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I.T. Confidential: Privacy, Price Wars, And Identity Theft

So anxious are federal officials about privacy concerns related to anti-terrorist intelligence gathering, such as the new $70 million Computer Assisted Passenger Pre-Screening System (known as CAPPS II), the government is sending its top brass--including Adm. James Loy, undersecretary for security at the Department of Transportation--to speak with civil-liberty and privacy groups. Next week, Loy will keynote Privacy & American Business' national conference at the Omni Shoreham Hotel in Washington. "As privacy advocates and civil-liberties groups gear up to challenge new government initiatives to access consumer information in business files," says Alan Westin, president and publisher of Privacy & American Business, "companies are seeking guidance on how to support legitimate government needs but also protect legitimate privacy interests."

California Gov. Gray Davis, looking to close a $35 billion budget gap, hasn't ruled out instituting an online sales tax. Three years ago, Davis vetoed legislation to do just that. The thinking then: "Let's not kill the goose laying the golden egg," a spokeswoman says. Within the next half-year, Davis wants to restructure the way California raises revenue, the spokeswoman says, and an online tax is just one of many options to be considered.

Price war! Giga Information Group predicts outsourcers in India, which have the largest share of the offshore market, will feel competitive heat from U.S. firms over the next two years. The two big American companies, IBM and EDS, will undercut Indian companies' offshore prices, Giga predicts, and so will global players such as Accenture. As a result, top-tier outsourcers will match or exceed industry growth rates, while smaller Indian firms will struggle. Giga also predicts Mexico will emerge as a closer-to-home alternative for North American companies.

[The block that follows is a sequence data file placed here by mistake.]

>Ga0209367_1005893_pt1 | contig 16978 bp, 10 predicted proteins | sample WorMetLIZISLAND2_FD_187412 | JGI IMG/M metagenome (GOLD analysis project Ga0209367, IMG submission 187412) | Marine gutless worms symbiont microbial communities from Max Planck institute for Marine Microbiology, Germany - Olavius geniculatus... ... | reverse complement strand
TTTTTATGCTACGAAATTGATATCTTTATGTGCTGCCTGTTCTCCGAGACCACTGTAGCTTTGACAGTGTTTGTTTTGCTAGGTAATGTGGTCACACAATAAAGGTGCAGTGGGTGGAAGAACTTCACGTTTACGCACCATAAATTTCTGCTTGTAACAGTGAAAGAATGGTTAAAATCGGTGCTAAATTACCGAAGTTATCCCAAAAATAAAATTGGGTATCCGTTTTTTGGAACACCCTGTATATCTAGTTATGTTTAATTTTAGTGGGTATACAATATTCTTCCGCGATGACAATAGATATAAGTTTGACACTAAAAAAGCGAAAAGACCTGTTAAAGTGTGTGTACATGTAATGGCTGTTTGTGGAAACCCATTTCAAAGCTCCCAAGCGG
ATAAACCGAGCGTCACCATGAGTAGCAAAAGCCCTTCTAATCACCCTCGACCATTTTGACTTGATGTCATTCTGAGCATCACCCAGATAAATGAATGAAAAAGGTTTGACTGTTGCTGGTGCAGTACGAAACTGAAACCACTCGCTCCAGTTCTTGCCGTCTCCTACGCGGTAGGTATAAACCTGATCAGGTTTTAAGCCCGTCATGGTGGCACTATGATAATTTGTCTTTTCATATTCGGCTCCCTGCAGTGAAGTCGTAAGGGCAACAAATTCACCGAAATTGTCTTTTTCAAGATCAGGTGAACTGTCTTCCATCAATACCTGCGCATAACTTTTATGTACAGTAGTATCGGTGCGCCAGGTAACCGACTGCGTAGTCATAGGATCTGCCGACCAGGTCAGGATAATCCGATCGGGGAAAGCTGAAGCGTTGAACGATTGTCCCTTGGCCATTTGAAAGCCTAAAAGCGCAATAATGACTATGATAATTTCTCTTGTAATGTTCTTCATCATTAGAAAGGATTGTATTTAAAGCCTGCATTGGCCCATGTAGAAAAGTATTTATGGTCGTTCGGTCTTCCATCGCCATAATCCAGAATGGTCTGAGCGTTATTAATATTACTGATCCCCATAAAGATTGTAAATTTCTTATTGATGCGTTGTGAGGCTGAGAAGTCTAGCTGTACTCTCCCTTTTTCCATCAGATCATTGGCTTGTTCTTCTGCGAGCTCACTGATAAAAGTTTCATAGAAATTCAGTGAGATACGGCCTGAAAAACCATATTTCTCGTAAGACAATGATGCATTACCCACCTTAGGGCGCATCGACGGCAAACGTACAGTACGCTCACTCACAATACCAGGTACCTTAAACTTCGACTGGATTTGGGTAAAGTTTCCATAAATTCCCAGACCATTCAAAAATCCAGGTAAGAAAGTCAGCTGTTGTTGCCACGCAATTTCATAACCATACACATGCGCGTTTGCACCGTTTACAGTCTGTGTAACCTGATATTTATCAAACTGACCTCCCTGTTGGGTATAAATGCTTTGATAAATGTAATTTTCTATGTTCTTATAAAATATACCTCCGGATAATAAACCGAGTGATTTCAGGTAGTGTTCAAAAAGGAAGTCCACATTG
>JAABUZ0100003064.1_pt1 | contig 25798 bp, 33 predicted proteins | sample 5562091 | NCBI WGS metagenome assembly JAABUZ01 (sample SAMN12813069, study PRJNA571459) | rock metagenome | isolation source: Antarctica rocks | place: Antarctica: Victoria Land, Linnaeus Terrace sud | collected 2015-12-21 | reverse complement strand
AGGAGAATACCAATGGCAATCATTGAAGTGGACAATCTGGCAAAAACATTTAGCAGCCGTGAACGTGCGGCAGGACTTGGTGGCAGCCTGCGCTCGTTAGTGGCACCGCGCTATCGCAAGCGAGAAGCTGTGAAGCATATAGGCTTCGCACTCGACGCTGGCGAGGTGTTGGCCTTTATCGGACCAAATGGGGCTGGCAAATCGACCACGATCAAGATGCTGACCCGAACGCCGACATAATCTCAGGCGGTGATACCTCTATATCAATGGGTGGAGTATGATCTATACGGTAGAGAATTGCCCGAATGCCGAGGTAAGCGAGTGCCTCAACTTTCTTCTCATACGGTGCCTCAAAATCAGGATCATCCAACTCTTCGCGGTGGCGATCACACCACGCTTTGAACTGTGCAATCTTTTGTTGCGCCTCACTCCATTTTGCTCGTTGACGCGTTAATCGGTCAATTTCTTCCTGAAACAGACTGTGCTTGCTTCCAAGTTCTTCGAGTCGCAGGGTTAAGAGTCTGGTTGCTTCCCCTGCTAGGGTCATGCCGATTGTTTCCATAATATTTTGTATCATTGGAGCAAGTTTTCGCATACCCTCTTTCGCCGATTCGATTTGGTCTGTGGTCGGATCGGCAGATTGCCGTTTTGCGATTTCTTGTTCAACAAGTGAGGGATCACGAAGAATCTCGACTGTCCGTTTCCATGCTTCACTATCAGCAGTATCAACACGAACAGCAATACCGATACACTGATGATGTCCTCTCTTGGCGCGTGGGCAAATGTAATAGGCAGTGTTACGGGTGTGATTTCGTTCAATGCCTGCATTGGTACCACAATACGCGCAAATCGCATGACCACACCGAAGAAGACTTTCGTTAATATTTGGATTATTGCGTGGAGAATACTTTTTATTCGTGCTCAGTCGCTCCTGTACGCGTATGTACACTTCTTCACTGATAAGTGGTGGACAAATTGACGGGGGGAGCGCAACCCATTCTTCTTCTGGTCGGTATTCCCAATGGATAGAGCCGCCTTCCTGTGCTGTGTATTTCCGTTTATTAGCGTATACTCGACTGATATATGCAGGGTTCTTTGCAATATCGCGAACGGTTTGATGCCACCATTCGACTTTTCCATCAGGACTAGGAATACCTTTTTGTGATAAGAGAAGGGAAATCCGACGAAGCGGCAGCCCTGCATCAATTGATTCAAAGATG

Monster.com, the popular Internet job board, distributed an E-mail to millions of registered job seekers last week, warning them of the potential abuse of the open (and anonymous) communication between candidates and potential employers the site provides. A Monster spokesman says the company sent the E-mail as part of its "Be Safe" campaign, which includes a warning posted on the Web site that's similar to the E-mail warning, advising users that fake job listings have been used to gather and steal personal information, and not to give out credit-card numbers, Social Security information for "routine background checks," or personal data such as marital status. The spokesman says no particular incident prompted the mass mailing.

Maybe I'm missing something, but If I were looking to steal credit-card data, I wouldn't target Monster.com--those people don't have jobs! Of course, I'm not looking for credit-card data; I'm looking for an industry tip, so send one to jsoat@cmp.com or phone 516-562-5326. If you want to talk about privacy versus homeland security, offshore outsourcing, or online taxes, meet me at InformationWeek.com's Listening Post: informationweek.com/forum/johnsoat.

To discuss this column with other readers, please visit John Soat's forum on the Listening Post.

To find out more about John Soat, please visit his page on the Listening Post.

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